skin tattoo model 

the next breakthrough in tissue engineering

Tattooing is an ancestral body modification to identify itself to a group, an ethnic community in which sharp tools are used to insert pigments into the dermal skin layer.

During the last decade, the percentage of persons who has at least one tattoo has increased noticeably. For example, in western societies, up to 44% of people in the age group around 30 have at least one tattoo (Kluger, 2015). In parallel, the dermatologist visits increased due to side effect of tattooing. These side effects are multiple such as inflammation, phototoxicity, allergic reaction, itch, etc. The color of tattoos is mainly black, followed by red, green, blue, and other colors. 

Tattoo pigment can precipitate numerous inflammatory states. The skin is the most common site of inflammation, but systemic inflammation can occur. Reactions to black tattoo ink have a broad differential of cutaneous and systemic conditions (Bose, 2020).

Ashland Tissue Engineering team based in Sophia-Antipolis (France) has already developed numerous innovative in vitro models in numerous fields. Recently, a new 3D human skin tattoo model including immune cells was developed. It consists in a specific 3D in vitro model to study the effect of pigments on macrophages and fibroblasts included in the dermis equivalent. 

Morphological studies were realized on Tattooed ex vivo skin to observe the impact of tattoos on human skin. In the H&E staining, presence of pigments was identified in the dermal compartment (picture 1).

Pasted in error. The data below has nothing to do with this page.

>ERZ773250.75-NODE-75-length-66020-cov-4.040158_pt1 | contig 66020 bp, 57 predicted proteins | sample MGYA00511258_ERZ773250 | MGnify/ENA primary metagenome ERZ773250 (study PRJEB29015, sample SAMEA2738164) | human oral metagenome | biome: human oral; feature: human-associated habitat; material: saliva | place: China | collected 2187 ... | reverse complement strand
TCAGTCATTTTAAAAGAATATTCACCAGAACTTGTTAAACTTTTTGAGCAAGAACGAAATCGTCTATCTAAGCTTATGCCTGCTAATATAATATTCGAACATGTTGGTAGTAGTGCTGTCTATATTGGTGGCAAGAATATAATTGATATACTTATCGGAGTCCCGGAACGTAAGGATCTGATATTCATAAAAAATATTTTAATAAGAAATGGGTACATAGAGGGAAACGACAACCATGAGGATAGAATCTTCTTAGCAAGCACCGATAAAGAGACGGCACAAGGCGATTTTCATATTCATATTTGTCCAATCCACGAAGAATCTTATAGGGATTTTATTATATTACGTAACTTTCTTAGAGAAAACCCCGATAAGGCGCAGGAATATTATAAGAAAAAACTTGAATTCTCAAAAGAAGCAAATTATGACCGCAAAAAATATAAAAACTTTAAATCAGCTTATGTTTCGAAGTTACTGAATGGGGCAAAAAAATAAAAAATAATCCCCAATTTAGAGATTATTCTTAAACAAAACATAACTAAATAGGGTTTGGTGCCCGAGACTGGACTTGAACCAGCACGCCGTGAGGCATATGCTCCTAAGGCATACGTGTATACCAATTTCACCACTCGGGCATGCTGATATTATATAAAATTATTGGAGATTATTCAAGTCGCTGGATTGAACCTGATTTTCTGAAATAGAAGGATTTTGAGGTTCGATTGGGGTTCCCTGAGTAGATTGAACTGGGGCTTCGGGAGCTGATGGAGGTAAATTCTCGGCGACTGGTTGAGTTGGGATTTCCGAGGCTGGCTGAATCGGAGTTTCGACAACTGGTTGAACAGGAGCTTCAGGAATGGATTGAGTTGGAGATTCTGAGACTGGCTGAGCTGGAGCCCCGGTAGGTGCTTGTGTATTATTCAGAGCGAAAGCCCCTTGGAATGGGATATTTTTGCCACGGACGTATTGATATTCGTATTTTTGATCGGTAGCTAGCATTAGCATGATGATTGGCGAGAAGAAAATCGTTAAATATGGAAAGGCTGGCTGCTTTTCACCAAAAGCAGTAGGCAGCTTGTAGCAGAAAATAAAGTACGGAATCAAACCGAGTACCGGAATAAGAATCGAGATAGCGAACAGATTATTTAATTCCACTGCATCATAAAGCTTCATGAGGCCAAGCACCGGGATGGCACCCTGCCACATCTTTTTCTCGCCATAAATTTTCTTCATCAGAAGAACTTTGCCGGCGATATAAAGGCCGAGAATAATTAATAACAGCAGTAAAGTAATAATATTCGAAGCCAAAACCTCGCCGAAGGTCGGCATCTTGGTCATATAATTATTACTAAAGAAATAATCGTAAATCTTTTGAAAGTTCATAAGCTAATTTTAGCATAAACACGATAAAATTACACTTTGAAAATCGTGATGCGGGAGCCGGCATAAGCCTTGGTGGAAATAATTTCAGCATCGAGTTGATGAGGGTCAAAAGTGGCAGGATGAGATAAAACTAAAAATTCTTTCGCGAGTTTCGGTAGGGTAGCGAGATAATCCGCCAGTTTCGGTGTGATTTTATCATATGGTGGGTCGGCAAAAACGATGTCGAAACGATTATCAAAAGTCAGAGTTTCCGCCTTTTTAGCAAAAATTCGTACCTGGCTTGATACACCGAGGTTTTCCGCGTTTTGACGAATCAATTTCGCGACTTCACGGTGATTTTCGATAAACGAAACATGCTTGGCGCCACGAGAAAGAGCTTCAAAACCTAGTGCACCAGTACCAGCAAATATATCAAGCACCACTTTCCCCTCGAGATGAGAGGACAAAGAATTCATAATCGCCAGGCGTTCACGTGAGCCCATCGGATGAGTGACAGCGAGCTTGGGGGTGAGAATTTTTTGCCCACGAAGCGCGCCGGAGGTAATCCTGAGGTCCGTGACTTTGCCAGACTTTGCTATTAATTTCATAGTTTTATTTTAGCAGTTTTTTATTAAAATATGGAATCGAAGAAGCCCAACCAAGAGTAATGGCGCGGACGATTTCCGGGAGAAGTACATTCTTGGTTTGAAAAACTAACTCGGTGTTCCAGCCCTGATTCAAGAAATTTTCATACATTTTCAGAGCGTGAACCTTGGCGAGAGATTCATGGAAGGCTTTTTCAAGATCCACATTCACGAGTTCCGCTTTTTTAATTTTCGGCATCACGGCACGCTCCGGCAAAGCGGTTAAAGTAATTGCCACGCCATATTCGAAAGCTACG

Numerous studies were conducted with several types of pigments currently used by tattoo artists in various human skin primary cell lines such as fibroblasts and macrophages. Morphological modifications and induced inflammation were studied according to the pigment tested. 

After years of studies to find the optimal conditions to mimic in vitro the daily routine of skin artist on skin, a new 3D human skin tattoo model including immune cells was developed (picture2).


Dr. Christophe Capallere who leads the Tissue Engineering team in Sophia-Antipolis explained that “generally, the inflammation observed after a tattoo is due to the mechanical action of needles but in our condition, we noticed an inflammation on fibroblasts and macrophages”. He also highlighted that “to better stimulate the effect of tattooing (needles + pigments) we needed to develop internally a 3D model as nothing was available to conduct such studies. This full thickness includes an epidermis and a dermis but with a tattoo specificity. Indeed, the dermis is composed with collagen matrix, fibroblasts, macrophages and pigments”.

Dr. Isabelle Imbert R&D Director of Ashland Sophia-Antipolis added that “this is the first human 3D skin tattoo model available to better understand the skin-ink impact and to propose adapted solutions to tattoo artist brands looking to develop adapted formula to better prepare and repair the skin before and after tattoos. The Tattoo Market is booming with more than 300 million tattooed adults worldwide and more than half of Millennials being tattooed. In Ashland, we have a passion for innovation, and we develop strategies to help our customers to foresee what the future will be. Thanks to our talented scientists, this new Skin Tattoo model is a great example of such capabilities.”


Bose R, Sibley C, Fahim S. Granulomatous and systemic inflammatory reactions from tattoo ink: Case report and concise review. SAGE Open Medical Case Reports. January 2020.

Kluger N (2015) Epidemiology of tattoos in industrialized countries. In: Serup J, Kluger N, Bäumler W (eds) Tattooed skin and health, vol 48. Curr Probl Dermatol, Basel, Karger, pp 6–202.

Laux P, Tralau T, Tentschert J et al (2016) A medical-toxicological view of tattooing. Lancet (London, England) 387(10016):395–402